Newengland's Reviews > A Confusion of Princes

A Confusion of Princes by Garth Nix
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May 05, 12

bookshelves: ya, finished-in-2012
Read from April 29 to May 05, 2012

Standard sci-fi fare here, A CONFUSION OF PRINCES should satisfy most young readers who like to read about futuristic worlds with interplanetary travel and warfare. In this case, the prolific Garth Nix mixes in thousands of (superpower-enabled) princes competing to some day become the Emperor. At first I thought (hoped?) that this might echo Roger Zelazney's classic NINE PRINCES IN AMBER, but few of the princes are fleshed out here as much as our protagonist, the 18-year-old-ish Prince Khemri.

What sets Khemri apart is the way he thinks. His weakness? He often thinks like a human. But princes are, after all, arrogant, and he lives down to that description quite nicely. It is only after he is forced to pass a series of tests (most brief and not terribly suspenseful) that his human weakness comes more into play. As you might suspect, the reason is a young and beautiful woman who lives on some Emperor-forsaken outpost of the universe where Khemri's trials take him.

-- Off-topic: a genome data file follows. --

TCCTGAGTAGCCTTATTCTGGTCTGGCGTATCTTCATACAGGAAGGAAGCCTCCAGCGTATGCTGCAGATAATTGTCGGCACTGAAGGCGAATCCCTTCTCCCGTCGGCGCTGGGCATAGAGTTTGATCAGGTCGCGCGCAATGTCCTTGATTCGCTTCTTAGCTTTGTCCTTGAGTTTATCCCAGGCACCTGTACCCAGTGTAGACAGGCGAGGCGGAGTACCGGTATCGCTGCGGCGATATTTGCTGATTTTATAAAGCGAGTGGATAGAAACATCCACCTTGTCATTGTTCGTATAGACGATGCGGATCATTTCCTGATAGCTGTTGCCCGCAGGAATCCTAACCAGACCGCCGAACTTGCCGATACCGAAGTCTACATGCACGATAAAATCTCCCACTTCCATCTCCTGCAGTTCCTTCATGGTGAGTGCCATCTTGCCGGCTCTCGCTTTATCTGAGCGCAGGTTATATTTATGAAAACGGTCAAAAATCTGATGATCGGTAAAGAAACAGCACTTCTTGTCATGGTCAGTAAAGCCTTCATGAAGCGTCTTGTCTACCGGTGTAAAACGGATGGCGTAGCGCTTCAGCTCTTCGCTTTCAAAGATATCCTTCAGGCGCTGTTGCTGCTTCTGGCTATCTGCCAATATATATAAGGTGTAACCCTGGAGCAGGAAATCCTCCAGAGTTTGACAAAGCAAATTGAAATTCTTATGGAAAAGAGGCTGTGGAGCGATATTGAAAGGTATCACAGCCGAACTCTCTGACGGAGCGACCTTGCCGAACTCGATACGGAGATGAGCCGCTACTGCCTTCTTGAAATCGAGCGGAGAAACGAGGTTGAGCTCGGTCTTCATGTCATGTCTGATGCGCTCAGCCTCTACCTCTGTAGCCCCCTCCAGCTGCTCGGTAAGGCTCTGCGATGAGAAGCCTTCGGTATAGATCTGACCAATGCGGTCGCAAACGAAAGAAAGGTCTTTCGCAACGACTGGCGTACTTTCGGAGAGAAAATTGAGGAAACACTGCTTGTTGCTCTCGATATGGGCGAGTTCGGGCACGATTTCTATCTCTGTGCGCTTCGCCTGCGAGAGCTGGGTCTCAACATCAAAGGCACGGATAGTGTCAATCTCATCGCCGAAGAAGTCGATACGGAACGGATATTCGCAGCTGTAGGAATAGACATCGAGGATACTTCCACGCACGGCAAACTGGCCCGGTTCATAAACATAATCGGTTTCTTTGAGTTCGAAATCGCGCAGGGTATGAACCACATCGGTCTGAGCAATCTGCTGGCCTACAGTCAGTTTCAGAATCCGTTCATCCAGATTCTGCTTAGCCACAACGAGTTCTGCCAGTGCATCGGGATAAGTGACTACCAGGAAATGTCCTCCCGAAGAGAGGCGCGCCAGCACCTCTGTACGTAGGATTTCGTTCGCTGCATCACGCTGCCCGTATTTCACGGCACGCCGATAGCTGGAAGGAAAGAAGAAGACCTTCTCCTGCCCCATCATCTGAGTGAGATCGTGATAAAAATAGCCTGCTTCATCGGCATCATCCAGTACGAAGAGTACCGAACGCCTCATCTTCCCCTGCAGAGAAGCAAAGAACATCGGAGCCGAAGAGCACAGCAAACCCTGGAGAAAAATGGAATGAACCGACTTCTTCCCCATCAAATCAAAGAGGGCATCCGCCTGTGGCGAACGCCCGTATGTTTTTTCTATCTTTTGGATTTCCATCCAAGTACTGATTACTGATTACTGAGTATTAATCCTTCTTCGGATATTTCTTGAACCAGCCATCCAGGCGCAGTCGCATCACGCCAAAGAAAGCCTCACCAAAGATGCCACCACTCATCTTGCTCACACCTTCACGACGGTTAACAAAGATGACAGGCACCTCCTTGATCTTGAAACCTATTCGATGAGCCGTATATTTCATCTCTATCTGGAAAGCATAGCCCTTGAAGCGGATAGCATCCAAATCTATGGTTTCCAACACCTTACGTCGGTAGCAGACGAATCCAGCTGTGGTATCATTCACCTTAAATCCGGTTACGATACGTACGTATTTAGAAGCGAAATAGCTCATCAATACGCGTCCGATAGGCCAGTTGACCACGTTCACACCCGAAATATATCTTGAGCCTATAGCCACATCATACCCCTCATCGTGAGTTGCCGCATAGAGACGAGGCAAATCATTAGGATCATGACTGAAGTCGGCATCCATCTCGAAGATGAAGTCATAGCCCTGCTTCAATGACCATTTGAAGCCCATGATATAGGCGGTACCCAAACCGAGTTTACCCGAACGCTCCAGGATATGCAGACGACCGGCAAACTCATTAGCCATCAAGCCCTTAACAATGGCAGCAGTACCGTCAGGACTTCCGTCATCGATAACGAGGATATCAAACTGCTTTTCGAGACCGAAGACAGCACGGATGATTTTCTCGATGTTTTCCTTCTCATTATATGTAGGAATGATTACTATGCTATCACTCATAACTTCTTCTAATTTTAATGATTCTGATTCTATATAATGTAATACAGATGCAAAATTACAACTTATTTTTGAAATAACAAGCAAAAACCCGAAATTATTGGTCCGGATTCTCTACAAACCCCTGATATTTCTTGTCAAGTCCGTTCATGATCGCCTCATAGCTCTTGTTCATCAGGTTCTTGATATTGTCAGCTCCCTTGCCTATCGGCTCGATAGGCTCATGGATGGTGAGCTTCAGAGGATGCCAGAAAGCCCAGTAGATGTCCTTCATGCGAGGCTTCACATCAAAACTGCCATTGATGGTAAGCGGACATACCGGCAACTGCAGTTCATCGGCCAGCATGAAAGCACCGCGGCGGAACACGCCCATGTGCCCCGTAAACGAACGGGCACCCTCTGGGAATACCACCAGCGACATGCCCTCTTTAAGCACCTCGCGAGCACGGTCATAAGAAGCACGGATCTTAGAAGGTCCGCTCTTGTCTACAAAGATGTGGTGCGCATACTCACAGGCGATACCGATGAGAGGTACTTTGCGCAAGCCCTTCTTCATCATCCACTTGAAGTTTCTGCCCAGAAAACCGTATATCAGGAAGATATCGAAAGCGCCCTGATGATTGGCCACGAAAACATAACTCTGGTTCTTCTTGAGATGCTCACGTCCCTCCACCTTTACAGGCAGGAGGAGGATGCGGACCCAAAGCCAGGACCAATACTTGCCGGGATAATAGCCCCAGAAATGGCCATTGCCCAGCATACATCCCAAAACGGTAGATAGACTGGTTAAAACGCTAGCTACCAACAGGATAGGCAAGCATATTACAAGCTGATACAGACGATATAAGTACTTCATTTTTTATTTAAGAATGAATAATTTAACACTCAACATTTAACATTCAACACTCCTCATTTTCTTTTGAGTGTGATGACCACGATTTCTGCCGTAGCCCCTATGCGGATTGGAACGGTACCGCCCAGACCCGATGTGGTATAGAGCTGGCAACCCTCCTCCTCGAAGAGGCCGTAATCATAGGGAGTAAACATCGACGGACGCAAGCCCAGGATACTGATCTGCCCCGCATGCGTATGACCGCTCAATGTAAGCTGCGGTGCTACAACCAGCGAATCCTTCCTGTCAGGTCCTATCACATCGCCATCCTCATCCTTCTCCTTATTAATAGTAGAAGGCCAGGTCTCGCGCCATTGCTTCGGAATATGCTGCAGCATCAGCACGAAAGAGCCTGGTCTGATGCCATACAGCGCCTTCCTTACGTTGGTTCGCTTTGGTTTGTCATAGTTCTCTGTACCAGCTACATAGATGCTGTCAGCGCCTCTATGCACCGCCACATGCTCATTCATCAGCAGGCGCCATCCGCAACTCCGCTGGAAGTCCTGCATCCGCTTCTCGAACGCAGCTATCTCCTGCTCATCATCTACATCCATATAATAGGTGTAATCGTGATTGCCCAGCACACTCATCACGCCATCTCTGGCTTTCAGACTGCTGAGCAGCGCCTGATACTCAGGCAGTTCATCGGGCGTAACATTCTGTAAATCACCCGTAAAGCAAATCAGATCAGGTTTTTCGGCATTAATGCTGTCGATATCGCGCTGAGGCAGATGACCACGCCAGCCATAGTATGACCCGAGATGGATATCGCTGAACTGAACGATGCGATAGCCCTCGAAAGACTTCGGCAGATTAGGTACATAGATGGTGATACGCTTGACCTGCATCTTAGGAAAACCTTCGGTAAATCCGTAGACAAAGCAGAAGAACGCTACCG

Thus, we have the old Hercules formula (the adventure of the hero) where Khemri must meet and master one challenge after another. He is also provided what Joseph Campbell would call a "supernatural aid" in the form of his assigned Master of Assassins, the programmed Haddad (who's always got his "logi-Spock" on).

The use of "princes" and "Emperor" gives this a fantasy-like nod to history, but it's sci-fi all right, complete with a gross of new words like bitek, psitek, and mektek. Couple that with all of the oddly-named princes, priests, and planets, and you might shout, "My kingdom for a glossary!" Also, while the characterization is decent, with Khemri slowly getting in touch with his "inner human," the plot takes a while to build. It gets there, though, and the momentum finally starts to grab the reader about halfway into the book. Just don't look for a fast start out of the launch pad.

Overall, most young readers should take to the adventure. For me, there was one lamentable scene straight out of THE HUNGER GAMES, but annoyances like that often please young fans and both publishers and authors know this. Despite that, this novel is more than serviceable and will intrigue readers who like to live in new worlds where new rules are in play. In that sense, sci-fi almost always delivers.
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05/03/2012 page 148
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Newengland I was waiting for the varitek, but that's just the Boston in me.


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